- Risk taking is part of the job.
- The job is dangerous so accidents are to be expected.
- Safety commitment is a business offering.
- Zero accidents are the goal.
These beliefs aren’t held by two different places. This was the change within one organization. That’s clear evidence of culture change.
Imagine thinking “we do it because we have to” about safety, to thinking “we do it because we want to.” Culture change.
These were examples heard today at the National Safety Council’s Congress & EXPO where senior executives from three companies known for their strong safety cultures spoke: Schneider Electric, Johnson & Johnson and DynMcDermott Petroleum.
Several more points shared:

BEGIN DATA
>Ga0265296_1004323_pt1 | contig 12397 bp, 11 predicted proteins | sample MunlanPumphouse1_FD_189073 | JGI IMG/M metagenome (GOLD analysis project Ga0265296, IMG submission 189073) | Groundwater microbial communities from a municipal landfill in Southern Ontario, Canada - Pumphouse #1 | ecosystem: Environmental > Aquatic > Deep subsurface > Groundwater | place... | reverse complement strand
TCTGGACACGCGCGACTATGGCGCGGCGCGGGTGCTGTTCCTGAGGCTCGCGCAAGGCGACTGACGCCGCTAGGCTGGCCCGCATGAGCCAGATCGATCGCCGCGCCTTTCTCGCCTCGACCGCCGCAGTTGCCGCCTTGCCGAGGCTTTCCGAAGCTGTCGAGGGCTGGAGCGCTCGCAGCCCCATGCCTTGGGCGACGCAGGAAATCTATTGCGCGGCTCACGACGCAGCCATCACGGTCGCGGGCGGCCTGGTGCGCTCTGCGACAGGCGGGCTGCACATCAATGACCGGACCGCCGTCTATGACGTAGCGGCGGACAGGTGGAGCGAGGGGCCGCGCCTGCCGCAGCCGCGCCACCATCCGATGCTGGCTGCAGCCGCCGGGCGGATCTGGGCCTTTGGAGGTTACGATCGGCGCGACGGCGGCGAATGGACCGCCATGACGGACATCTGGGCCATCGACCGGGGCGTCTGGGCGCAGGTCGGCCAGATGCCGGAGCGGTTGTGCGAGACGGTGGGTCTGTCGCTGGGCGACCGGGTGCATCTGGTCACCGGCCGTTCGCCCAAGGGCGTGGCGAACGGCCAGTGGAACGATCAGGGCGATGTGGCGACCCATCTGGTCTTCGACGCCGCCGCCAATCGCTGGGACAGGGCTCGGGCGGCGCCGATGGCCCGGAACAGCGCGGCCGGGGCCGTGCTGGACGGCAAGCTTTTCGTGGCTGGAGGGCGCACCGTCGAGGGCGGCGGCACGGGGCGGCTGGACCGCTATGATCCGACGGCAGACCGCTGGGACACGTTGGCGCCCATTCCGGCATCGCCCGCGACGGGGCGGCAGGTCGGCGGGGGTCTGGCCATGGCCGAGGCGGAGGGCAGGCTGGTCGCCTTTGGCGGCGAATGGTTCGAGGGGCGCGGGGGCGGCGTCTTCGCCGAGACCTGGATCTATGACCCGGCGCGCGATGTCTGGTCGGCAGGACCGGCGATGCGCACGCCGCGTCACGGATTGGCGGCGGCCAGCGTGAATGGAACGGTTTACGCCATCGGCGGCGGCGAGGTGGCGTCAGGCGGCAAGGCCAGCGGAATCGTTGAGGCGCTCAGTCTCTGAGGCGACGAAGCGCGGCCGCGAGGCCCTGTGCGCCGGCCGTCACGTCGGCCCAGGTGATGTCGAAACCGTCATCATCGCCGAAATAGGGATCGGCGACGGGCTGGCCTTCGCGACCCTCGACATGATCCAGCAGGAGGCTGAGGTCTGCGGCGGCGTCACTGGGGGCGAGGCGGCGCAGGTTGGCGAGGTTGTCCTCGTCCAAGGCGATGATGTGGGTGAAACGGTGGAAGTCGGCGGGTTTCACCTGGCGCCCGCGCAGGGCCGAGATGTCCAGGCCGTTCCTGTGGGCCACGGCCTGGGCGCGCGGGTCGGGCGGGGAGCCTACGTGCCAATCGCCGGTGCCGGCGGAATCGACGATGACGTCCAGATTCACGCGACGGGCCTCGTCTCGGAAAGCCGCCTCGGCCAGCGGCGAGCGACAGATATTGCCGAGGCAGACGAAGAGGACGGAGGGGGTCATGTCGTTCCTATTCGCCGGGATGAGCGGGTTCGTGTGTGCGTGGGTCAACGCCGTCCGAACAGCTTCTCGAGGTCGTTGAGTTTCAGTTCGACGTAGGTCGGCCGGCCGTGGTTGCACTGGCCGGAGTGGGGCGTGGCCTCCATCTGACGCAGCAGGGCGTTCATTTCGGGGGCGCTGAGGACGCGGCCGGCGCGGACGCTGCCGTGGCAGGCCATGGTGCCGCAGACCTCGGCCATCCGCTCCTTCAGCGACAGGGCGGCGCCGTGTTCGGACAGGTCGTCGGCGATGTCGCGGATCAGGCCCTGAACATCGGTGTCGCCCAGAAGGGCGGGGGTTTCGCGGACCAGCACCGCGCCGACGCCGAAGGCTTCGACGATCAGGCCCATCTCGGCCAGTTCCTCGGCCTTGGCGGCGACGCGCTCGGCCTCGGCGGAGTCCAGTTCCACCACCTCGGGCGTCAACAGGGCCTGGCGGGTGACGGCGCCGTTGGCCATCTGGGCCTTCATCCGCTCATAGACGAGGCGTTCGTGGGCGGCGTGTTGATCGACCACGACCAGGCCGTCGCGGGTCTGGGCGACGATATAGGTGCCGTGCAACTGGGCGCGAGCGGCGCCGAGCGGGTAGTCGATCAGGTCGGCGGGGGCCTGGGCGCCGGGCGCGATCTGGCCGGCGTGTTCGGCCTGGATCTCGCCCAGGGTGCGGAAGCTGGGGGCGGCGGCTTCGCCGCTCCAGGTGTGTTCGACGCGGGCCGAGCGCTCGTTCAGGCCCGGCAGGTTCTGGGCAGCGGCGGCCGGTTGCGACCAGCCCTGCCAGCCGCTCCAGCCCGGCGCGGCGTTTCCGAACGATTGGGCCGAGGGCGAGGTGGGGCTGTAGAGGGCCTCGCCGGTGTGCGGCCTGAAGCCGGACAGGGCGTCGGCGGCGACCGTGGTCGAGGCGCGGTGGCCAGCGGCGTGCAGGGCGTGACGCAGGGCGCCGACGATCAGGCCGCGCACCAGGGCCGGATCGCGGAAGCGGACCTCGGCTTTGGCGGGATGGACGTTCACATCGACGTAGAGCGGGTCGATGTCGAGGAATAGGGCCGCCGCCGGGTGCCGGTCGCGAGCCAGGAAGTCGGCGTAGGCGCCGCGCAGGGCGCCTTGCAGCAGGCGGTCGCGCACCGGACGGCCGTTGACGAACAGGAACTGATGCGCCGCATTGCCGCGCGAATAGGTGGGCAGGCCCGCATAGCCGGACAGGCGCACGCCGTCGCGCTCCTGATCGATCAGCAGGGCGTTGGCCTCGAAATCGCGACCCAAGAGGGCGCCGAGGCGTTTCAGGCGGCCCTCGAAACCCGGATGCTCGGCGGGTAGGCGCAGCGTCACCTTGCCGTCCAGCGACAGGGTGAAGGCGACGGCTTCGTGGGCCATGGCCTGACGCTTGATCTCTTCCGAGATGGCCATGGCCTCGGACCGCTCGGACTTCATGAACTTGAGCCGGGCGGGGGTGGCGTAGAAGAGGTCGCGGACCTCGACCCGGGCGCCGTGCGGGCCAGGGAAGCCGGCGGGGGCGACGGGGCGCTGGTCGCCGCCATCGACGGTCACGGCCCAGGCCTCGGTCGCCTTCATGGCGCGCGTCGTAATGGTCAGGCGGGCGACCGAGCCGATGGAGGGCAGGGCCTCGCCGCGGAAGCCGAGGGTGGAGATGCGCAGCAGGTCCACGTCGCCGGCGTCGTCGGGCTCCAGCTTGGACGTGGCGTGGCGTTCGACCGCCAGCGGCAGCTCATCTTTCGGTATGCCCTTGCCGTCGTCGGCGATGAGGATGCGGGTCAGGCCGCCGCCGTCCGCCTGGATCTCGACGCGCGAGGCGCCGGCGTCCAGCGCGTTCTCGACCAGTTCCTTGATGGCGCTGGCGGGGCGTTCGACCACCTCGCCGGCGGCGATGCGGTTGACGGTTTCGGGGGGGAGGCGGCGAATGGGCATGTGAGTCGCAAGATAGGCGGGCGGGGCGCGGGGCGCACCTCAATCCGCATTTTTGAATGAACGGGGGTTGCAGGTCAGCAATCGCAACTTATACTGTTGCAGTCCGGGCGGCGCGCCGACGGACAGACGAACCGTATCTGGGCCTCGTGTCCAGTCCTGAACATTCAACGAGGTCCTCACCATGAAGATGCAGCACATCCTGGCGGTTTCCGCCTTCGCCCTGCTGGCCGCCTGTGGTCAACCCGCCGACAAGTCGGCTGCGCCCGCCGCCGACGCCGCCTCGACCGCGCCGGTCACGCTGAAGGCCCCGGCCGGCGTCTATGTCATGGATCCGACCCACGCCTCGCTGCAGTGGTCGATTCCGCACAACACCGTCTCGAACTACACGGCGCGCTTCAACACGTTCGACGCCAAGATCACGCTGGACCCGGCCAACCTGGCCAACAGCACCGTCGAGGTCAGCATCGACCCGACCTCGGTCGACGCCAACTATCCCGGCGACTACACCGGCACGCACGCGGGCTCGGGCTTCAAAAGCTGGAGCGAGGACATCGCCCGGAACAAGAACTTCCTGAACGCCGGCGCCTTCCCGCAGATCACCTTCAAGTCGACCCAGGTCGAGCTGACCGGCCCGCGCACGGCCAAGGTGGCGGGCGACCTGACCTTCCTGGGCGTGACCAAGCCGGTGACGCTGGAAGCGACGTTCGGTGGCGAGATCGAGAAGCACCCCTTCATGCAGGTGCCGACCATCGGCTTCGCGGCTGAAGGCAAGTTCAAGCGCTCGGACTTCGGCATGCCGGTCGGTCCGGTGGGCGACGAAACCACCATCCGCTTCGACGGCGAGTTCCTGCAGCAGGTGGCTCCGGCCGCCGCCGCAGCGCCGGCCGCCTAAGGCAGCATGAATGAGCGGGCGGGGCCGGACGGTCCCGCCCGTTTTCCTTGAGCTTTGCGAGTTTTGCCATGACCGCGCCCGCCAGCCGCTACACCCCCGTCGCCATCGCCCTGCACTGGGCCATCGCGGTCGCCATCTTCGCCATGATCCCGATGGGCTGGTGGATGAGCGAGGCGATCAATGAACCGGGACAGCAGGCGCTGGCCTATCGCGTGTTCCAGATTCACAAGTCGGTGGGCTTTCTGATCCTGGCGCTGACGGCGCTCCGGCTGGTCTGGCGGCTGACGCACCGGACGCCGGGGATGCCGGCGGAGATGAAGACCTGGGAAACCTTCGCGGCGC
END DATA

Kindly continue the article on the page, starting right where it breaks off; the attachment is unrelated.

- True safety culture will transfer to off the job hours. People take a value for safety with them to other areas of their lives, and may likely influence family and friends too.
- Ask: What values drive your daily decisions? Really think about this.
- Safety is not a “bolt on.” It is how to do business. This should be true under both favorable and challenging economic times. A value is a value no matter the economy.
- The man or woman at the top must model the culture visibly to employees.
- Accountability is reached with behavior-based compliance. Behavior-based approaches are the business drivers.
- Dashboards that monitor business processes should include environmental health and safety metrics.